You've been in the French Alps for a couple of weeks now and it's fine. The scenery is breathtaking, the Olympic competition is interesting and the food ranges from good to superb. But something is missing. Home cooking.
So, you keep your eyes peeled for a hamburger joint.
But there are no golden arches here, at least not in this part of France.
Then one day, while walking near the speedskating rink, you notice a little hut sharing corner space with a restaurant advertising traditional French cuisine. The stand offers cheese sandwiches, ham sandwiches and, glory be, hot dogs! Now, a hot dog is not a hamburger but, under the circumstances, close enough. Besides, the idea of a French hot dog is intriguing. Can the French culinary wizards improve this noble dish?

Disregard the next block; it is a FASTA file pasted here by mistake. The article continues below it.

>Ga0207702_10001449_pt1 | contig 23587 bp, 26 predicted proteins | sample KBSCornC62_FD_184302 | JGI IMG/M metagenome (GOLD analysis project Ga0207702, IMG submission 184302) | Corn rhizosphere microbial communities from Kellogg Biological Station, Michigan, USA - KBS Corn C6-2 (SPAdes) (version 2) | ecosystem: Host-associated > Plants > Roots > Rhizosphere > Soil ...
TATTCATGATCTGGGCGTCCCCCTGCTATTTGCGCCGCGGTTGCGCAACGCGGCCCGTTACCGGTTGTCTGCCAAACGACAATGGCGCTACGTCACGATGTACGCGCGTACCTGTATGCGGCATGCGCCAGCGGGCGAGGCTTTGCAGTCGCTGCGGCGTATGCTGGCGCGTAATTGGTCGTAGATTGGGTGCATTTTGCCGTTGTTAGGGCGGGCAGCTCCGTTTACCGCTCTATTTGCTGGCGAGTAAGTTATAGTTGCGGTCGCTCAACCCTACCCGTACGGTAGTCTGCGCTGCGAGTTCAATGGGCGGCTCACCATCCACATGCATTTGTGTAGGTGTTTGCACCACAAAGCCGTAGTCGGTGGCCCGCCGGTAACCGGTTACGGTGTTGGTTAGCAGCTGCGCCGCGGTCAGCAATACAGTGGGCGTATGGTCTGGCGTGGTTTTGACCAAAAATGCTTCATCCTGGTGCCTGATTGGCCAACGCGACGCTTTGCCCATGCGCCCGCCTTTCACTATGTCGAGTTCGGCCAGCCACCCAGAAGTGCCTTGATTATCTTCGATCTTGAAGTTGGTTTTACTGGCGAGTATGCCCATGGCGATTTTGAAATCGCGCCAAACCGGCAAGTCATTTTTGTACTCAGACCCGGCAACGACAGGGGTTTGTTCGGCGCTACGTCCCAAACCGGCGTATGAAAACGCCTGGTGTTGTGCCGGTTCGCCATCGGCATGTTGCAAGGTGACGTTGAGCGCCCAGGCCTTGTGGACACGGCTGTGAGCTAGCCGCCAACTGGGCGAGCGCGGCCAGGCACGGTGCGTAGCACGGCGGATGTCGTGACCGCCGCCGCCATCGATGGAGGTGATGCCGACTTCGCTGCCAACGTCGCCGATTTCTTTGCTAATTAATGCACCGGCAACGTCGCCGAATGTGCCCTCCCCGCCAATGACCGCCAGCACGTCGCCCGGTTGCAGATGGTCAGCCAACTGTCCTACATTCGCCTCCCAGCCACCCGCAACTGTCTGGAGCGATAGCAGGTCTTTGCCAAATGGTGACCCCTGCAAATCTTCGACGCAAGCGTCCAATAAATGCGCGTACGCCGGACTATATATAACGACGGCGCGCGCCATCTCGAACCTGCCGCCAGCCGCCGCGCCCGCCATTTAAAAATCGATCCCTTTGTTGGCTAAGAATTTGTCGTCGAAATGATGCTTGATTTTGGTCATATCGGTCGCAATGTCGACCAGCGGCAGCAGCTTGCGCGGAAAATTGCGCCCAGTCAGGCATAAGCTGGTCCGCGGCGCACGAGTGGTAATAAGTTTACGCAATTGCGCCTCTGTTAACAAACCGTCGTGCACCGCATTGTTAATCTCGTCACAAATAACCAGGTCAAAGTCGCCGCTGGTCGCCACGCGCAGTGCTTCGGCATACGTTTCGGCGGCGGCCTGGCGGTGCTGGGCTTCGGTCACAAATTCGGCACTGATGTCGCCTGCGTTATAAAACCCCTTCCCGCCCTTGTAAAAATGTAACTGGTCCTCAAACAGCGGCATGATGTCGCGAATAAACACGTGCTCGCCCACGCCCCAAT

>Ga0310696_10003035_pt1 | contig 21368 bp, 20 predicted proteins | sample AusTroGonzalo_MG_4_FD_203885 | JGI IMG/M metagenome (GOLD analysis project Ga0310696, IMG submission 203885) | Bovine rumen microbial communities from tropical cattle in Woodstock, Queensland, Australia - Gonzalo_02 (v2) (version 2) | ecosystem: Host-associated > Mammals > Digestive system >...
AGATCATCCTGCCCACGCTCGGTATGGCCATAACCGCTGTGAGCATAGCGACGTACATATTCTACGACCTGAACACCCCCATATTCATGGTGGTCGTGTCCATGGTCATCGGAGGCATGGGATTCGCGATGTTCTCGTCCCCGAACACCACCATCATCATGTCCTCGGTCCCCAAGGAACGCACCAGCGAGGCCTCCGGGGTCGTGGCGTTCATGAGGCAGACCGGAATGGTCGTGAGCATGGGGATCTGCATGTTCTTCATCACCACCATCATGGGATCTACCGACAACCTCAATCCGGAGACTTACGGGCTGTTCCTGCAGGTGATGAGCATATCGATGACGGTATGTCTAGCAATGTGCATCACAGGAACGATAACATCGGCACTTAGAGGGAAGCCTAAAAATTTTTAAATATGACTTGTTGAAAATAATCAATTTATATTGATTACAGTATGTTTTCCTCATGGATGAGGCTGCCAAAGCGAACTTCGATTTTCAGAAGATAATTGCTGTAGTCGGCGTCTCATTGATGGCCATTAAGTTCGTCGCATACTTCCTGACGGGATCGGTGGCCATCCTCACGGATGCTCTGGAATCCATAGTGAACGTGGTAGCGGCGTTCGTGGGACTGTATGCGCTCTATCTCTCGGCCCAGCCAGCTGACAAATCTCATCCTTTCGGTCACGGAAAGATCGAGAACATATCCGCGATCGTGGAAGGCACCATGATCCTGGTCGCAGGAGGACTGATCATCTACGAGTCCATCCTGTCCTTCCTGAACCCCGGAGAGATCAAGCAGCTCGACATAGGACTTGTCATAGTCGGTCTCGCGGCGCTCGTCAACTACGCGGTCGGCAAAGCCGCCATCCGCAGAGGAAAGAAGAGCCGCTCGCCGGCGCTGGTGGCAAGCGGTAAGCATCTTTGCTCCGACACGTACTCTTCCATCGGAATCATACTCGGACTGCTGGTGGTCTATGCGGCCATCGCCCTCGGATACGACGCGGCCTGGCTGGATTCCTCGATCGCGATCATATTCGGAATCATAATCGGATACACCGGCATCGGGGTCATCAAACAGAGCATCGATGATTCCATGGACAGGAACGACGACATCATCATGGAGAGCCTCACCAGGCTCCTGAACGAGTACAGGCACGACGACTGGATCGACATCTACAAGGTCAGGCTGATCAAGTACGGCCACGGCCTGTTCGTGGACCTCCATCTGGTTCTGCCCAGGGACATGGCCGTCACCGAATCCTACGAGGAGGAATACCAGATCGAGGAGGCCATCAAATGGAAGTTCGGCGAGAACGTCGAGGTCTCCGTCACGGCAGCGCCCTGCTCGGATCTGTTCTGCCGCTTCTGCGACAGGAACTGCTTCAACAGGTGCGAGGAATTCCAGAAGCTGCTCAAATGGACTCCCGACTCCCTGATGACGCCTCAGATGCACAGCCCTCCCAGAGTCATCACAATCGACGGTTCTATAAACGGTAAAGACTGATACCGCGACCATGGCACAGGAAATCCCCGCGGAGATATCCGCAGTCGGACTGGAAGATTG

So you step up to the window and order that most traditional of American meals--hot dog, fries and a beer.
The woman behind the counter drops the fry basket into the hot oil, then proceeds with the hot dog. First the bun. It isn't really a bun, but instead half a loaf of French bread. She slits it part way and slathers on brown mustard. Then, with tongs, she reaches into a vast pot of hot water, pulls out a longish wiener and lays it gently in the bread. Then she does it again, partly overlapping the first sausage with the second.